Wednesday, November 14, 2012

Who will win the outlet mall race? Experts say speed, price are key.

Rendering of proposed Tanger Outlets
By Ely Portillo - The Charlotte Observer

Recent announcements of two competing outlet malls for opposite ends of Interstate 485 will set off a race to complete the projects and sign tenants – with experts and outlet mall executives saying only one of the projects will likely be built.

Tanger Outlets Charlotte would be constructed at I-485 and Steele Creek Road. The Simon company’s Charlotte Premium Outlets would be just east of Charlotte, in Stallings, at I-485 and Idlewild Road.

With similar sites near the fringes of Charlotte and next to growing outer counties, the centers – about 22 miles apart – will be competing to attract the same retailers, such as Gap, Banana Republic and Polo Ralph Lauren.

And industry experts say the first to sign popular tenants and get construction going will probably prevail.

“It’s going to be one or the other, certainly not both,” said Davidson-based economic development and market analyst Kathleen Rose.

So which one has the edge? “I think the jury’s still out,” Rose said. “We’ve got a lot of growth along the North Carolina-South Carolina border, and these would both serve that dynamic.”
Simon, based in Indianapolis, is the largest retail real estate company in the nation, while Greensboro-based Tanger is the largest outlet-only operator.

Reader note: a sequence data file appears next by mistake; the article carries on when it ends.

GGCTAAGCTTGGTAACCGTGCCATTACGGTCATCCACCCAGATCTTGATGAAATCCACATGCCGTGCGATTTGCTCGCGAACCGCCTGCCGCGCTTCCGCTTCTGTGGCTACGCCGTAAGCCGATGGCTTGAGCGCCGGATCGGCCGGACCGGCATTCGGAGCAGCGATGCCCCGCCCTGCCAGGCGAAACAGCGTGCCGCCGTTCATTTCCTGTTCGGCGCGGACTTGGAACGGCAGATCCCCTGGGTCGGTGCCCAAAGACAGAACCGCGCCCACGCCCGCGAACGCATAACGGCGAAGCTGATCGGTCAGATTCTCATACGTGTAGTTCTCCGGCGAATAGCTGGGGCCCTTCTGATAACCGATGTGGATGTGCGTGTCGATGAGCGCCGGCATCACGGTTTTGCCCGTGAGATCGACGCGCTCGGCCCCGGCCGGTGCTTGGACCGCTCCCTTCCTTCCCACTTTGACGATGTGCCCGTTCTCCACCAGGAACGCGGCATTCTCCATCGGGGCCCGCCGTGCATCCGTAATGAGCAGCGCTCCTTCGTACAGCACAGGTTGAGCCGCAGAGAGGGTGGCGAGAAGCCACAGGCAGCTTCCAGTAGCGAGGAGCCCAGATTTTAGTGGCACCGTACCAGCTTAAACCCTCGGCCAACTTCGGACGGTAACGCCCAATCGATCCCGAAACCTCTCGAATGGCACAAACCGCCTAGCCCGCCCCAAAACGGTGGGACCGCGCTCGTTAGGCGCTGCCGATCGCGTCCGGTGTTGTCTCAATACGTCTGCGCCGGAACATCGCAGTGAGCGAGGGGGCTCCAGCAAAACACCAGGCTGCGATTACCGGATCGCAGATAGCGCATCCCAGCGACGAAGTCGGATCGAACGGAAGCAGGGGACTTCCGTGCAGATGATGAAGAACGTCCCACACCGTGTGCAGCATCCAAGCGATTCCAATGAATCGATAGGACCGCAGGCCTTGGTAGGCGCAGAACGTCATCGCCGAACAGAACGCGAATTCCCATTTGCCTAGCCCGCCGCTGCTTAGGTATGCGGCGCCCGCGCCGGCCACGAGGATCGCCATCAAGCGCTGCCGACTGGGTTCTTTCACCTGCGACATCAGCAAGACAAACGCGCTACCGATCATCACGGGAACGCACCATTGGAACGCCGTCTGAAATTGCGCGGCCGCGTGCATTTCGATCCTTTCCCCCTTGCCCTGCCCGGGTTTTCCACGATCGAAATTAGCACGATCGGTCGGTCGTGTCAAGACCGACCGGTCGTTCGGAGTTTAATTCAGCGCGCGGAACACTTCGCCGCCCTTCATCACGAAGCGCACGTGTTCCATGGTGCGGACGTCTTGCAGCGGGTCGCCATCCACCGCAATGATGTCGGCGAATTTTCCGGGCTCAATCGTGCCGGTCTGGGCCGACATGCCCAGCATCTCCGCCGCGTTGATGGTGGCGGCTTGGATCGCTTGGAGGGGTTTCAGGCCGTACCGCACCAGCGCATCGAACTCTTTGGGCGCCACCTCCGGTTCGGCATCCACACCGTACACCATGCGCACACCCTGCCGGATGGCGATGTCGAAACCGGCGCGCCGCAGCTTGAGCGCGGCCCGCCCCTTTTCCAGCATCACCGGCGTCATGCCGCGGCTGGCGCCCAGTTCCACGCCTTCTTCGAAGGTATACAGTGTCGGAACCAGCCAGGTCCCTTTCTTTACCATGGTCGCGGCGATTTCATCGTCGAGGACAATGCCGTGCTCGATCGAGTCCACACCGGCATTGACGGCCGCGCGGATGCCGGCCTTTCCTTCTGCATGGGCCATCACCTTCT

Simon declined to comment, and Tanger executives weren’t available Friday.

Executives of both companies have told investors it’s possible – or even likely – that one of the malls won’t get built.

Charlotte is at least the third such city to have competing outlet projects in the past two years, illustrating how hungry companies are to build such centers.

No new enclosed malls have opened in the U.S. since 2006, but outlet centers are thriving.
Over the past 18 months, the square footage of outlet malls in the U.S. has increased more than 9 percent, to 70.9 million square feet, according to Value Retail News.

The proposed Charlotte malls would be similar sizes, Simon at 400,000 square feet and Tanger at 350,000, with an option to expand to 400,000.

Both companies plan to break ground on their outlet malls next year. Both plan to open them in 2014.
“(Tanger) and (Simon) are gearing up for a battle to control the Charlotte, NC market,” wrote Omotayo Okusanya, an analyst with Jefferies & Co.

For Simon, which also owns Concord Mills, SouthPark, and Gaffney Premium Outlets, a new Charlotte outlet center offers a chance to gain even more dominance in Charlotte.

“If Simon is the only one to develop a retail outlet, they would solidify their already strong presence in Charlotte and leave little room for competitors. However, this defensive maneuver may come at the cost of cannibalizing sales at Concord Mills,” wrote Okusanya.

For Tanger, breaking into the Charlotte market would be attractive.

“We believe that CEO Steve Tanger will defend this project aggressively with the ultimate goal of opening the only new outlet center in Charlotte,” Okusanya wrote.